As mentioned in my last post, my in-laws (J’s parents) will be visiting for 1.5 months starting this weekend.
J’s parents live in Hong Kong, so we only get to see them a handful of times a year. However, each visit lasts at least a couple of weeks — the longest of which was 5 months, starting two months before our wedding in 2008.
That’s right. My in-laws stayed with us for 3 months directly after our wedding.
I won’t lie and tell you that it was a piece of cake. I was stressed from wedding planning, moving to a new place, leaving my own family and adjusting to a new life. I refused to have sex with J with his parents in the house because who wants to think about their in-laws in the next room while getting intimate? More than once, I took overnight trips to my parents’ and by the end, I was so overwhelmed that I suffered from a (very) minor stroke. (Read more about it here, here, and here.)
Now, J’s parents aren’t bad people. They’re nice, we get along fairly well, and J constantly tells me that they love having me as a daughter-in-law. They try their best not to interfere while visiting, and they respect our privacy. They definitely do not make my life a living hell, as some nightmare in-law stories I’ve heard.
However, whenever I have guests over, I get stressed. I don’t feel free to do my own thing, to have my own schedule, to cook/eat what I want, to leave the house messy, etc.
This holds true for all guests. I’m sure if my own parents were stay over, I would feel the exact way.
And as a woman — the person in charge of all things domestic — I become upset when anyone rearranges things around the house (especially the kitchen), as all mothers are prone to do.
So, filled with raging pregnancy hormones, I started crying when I first learned of my in-laws’ latest travel plans.
J’s parents had planned, and booked a long stay in order to help with the pregnancy. My mother-in-law wants to help cook, clean, etc so I can take it easy. But this pregnancy must have turned me into a big fat brat, because all I could think was, “Why couldn’t they consult with us — the ones with whom they’re staying — before booking their plane tickets??!!!”
You don’t have to tell me — I know I’m a horrible daughter-in-law.
I’m sure some of you are wondering by this point how J’s parents can just invite themselves over for months at a time, or why they can’t just stay at a hotel.
This is where the cultural factor comes in.
In Asia, getting married does not constitute a man and a woman breaking off from their old families to form a new family. Getting married means extending the existing family.
I’m not entirely certain about Hong Kong, but in traditional Korea a newlywed couple may get a place of their own for the first year or two, but will likely move back in with the parents (usually the men’s) or “take in” the parents so that the new couple can take care of the elderly parents as they grow older.
The pressure is especially great for the eldest son — who is J in this case — to take in his parents and treat them with the utmost respect.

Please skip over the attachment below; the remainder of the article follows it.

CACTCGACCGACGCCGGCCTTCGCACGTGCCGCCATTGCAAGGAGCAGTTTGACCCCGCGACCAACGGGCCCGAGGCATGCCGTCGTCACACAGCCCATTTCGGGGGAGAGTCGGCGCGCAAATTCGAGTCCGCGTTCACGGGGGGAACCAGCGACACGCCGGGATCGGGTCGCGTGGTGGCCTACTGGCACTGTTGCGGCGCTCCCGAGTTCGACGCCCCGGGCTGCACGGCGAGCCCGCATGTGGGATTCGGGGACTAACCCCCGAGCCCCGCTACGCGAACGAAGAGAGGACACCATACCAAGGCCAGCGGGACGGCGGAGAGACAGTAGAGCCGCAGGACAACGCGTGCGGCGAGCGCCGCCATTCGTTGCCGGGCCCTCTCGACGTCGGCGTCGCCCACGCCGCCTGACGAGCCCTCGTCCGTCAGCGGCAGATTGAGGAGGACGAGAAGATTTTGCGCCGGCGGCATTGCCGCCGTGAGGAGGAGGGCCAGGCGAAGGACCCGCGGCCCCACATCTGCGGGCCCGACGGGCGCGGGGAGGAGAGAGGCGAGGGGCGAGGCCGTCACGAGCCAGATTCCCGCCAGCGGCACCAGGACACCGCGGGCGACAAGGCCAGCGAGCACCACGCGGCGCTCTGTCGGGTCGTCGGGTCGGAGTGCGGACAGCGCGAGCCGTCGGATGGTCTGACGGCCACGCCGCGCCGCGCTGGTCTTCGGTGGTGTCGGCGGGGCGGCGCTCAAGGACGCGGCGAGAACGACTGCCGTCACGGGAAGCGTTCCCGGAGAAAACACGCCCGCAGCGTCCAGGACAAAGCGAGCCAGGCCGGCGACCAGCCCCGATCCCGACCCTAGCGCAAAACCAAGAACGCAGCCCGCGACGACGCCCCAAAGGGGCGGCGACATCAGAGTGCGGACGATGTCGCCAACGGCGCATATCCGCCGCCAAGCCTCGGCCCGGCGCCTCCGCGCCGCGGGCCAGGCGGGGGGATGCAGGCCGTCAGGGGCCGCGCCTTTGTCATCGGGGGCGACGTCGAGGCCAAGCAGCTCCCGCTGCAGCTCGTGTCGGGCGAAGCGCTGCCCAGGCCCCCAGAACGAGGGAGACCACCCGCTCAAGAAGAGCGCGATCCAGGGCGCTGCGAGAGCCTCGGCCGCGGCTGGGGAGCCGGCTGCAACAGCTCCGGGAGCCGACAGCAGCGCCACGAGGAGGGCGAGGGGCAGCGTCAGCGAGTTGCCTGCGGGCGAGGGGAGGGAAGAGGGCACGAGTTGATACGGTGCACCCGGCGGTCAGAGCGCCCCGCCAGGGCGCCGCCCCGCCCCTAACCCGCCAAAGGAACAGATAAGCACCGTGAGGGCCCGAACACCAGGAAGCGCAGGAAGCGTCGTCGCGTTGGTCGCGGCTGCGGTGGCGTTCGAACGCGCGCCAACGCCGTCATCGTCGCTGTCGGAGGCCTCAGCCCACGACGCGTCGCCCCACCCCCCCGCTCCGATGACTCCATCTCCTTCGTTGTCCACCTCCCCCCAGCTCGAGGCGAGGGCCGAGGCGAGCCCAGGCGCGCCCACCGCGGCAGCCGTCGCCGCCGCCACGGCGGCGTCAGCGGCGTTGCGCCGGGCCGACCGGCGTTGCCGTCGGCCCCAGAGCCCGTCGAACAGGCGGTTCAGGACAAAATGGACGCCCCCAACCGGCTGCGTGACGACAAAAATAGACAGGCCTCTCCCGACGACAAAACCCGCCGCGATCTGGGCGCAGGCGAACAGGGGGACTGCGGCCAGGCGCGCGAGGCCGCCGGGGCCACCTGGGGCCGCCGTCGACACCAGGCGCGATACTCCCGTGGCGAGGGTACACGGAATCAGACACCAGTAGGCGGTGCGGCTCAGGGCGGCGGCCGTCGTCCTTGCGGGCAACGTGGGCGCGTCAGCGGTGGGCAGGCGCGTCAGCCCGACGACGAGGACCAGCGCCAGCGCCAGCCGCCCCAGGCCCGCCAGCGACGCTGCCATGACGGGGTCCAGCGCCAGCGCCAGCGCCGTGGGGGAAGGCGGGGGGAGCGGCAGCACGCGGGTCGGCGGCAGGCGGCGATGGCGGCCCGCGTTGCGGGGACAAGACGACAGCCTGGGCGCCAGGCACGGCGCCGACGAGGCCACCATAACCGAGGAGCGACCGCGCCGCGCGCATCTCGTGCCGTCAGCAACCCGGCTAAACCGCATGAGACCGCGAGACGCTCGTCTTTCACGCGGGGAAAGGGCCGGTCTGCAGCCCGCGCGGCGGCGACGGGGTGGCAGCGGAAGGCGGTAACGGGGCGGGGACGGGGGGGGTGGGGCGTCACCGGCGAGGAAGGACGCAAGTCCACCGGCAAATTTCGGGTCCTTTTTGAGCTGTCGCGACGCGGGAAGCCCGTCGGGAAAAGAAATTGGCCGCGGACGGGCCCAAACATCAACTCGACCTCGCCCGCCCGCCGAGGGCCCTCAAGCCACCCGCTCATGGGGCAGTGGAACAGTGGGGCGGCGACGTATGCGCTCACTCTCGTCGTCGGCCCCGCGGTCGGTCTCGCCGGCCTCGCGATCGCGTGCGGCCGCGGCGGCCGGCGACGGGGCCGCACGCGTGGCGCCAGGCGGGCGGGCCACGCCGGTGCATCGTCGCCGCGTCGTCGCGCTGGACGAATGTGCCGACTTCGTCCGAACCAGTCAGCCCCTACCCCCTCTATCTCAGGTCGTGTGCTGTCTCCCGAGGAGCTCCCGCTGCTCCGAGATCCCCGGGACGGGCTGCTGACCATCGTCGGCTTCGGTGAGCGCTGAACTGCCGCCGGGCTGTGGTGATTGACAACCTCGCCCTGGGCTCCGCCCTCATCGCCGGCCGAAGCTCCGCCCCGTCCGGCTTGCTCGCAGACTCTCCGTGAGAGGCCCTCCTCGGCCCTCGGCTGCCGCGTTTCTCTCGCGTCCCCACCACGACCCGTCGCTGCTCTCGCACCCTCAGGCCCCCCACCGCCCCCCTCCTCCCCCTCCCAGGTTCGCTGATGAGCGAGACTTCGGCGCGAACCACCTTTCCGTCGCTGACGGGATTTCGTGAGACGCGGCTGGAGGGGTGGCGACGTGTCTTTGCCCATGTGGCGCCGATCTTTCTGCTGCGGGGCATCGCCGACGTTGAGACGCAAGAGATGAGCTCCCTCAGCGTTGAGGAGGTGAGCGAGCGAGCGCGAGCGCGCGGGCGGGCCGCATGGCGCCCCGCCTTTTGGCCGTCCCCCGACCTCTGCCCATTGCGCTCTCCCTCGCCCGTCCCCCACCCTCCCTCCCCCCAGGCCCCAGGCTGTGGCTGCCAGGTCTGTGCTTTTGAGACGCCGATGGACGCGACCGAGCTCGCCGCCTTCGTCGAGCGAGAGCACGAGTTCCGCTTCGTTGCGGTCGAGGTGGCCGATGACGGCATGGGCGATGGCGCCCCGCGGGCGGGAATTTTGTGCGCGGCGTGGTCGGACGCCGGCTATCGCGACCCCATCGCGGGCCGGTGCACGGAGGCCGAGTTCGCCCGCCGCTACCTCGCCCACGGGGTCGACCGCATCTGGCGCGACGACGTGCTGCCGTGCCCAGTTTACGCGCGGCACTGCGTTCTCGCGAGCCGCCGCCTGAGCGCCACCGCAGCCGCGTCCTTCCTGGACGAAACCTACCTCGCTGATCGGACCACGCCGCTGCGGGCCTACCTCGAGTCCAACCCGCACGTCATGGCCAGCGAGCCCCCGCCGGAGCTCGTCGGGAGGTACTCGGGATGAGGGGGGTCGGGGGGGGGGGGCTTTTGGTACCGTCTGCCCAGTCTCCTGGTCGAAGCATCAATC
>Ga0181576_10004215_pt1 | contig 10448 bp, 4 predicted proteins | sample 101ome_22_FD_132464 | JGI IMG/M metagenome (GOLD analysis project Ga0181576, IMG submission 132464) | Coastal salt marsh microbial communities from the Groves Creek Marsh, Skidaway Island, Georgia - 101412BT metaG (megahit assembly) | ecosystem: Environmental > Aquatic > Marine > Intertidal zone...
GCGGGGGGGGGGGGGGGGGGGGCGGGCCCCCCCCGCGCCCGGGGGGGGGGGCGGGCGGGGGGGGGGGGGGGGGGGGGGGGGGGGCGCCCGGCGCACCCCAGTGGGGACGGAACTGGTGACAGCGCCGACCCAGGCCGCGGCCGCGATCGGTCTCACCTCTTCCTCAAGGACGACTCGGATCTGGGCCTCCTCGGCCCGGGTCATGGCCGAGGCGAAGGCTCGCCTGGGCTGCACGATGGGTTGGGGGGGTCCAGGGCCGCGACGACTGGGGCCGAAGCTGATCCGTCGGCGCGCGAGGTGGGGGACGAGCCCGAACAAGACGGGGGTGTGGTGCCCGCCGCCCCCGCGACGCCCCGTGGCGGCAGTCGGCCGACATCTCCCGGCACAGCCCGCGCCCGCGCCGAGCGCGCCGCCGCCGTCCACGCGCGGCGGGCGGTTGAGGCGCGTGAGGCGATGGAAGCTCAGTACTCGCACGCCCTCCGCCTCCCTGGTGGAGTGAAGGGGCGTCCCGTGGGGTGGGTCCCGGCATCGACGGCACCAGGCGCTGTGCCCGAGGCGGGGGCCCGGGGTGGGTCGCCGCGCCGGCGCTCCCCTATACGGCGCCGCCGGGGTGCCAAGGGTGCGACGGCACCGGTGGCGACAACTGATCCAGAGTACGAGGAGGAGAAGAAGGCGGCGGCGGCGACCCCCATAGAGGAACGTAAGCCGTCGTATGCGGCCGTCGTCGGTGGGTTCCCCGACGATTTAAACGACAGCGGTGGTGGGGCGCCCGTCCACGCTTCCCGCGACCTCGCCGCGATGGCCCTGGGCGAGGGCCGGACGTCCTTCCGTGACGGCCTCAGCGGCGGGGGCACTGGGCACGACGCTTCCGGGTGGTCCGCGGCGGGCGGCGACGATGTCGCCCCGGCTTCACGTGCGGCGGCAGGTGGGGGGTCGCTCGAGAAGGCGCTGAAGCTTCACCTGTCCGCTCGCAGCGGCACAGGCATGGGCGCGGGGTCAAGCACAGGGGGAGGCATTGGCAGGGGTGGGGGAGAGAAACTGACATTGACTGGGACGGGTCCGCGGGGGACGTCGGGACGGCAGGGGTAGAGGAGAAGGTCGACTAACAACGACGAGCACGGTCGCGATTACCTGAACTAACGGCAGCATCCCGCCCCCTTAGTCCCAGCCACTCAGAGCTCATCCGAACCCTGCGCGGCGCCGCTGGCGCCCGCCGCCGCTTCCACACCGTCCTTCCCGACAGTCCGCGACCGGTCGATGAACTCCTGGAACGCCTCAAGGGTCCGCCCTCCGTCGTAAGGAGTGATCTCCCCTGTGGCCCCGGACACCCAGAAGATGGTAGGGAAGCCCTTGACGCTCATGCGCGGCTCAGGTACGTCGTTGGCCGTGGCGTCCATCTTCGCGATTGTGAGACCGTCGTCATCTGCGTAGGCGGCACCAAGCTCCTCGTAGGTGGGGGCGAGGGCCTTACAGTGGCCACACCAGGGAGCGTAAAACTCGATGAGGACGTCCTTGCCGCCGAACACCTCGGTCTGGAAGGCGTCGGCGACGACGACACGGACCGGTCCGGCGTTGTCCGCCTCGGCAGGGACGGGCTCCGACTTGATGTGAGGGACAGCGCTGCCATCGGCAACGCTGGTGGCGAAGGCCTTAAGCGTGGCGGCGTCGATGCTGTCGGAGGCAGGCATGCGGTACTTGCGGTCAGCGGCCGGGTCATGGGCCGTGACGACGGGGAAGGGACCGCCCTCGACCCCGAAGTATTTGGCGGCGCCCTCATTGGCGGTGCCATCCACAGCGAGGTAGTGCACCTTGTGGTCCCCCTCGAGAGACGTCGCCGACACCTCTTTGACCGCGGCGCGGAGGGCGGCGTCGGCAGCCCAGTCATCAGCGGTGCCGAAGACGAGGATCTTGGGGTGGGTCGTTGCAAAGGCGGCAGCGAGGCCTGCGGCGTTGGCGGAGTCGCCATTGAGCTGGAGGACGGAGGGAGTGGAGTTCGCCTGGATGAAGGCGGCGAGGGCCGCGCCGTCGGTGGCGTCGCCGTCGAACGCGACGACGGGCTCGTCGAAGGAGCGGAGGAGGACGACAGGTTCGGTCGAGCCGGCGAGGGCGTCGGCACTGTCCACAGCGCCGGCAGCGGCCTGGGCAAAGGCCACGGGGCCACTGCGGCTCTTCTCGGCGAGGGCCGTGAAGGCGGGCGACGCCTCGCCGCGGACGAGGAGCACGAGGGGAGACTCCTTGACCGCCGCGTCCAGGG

It is for this reason that retirement homes are so scarce in Asian countries. Sending your elderly parents to a retirement home is considered the ultimate slap in the face.
So asking your visiting Asian parents to stay at a hotel, even if you offer to pay for it, would be a great insult as well.
Do you feel comfortable asking visiting parents
to stay at hotels? Why or why not?
Although my own parents do not speak English well and still hold on dearly to many traditional Korean values, they have become quite Americanized in their ways when it comes to this topic.
(Perhaps having two daughters and no sons has shaped their way of thinking? Have my parents slowly “let go” of us — knowing that traditionally, the man’s family takes precedence over the woman’s — over the years?)
They fully acknowledge that J and I became a separate family unit when we got married. They hate to intrude on our lives, and my father has repeated told me that he would like to go to a retirement community (just as long as he has access to a golf course!) when he becomes old and frail.
I have no doubts that my parents love us, and they still hound us to come visit or to meet for dinner if weeks have passed without seeing each other. However, they know that we grew up in a different generation that places importance on independence and privacy.
In fact, my parents do not like visiting us in our home, because they believe that a newlywed home (they still consider us newlyweds although we’ve been married for almost two years) is sacred and should be made by that couple without interference from others.
Obviously, J’s parents are a lot more traditional Asian than my own when dealing with extended family roles. I know that when they grow older, they will most likely move to the U.S. and that we will probably live with them, as J is the oldest son.
Do I have a problem with this? Sure, it nags me from time to time. But I think a big part of it has to do with the fact that I grew up with parents who are so different from J’s. I’ve accepted that this is my “role” as a daughter-in-law to a traditional Asian family, and I’m becoming more comfortable with the idea every day.
What are your parents’ beliefs on extended family roles?
Do you think culture plays a factor in this regard?
I’m sure that J’s parents would be coming for a long stay (I’m thinking months) right before the baby is born too. Except when they visit that time around, they will not be able to stay with us because the second bedroom will become the nursery (and there isn’t enough room for a crib and a bed). As such, J’s parents will most likely stay with J’s brother and his wife then…and I’m already feeling a bit bad about imposing on them because of my baby!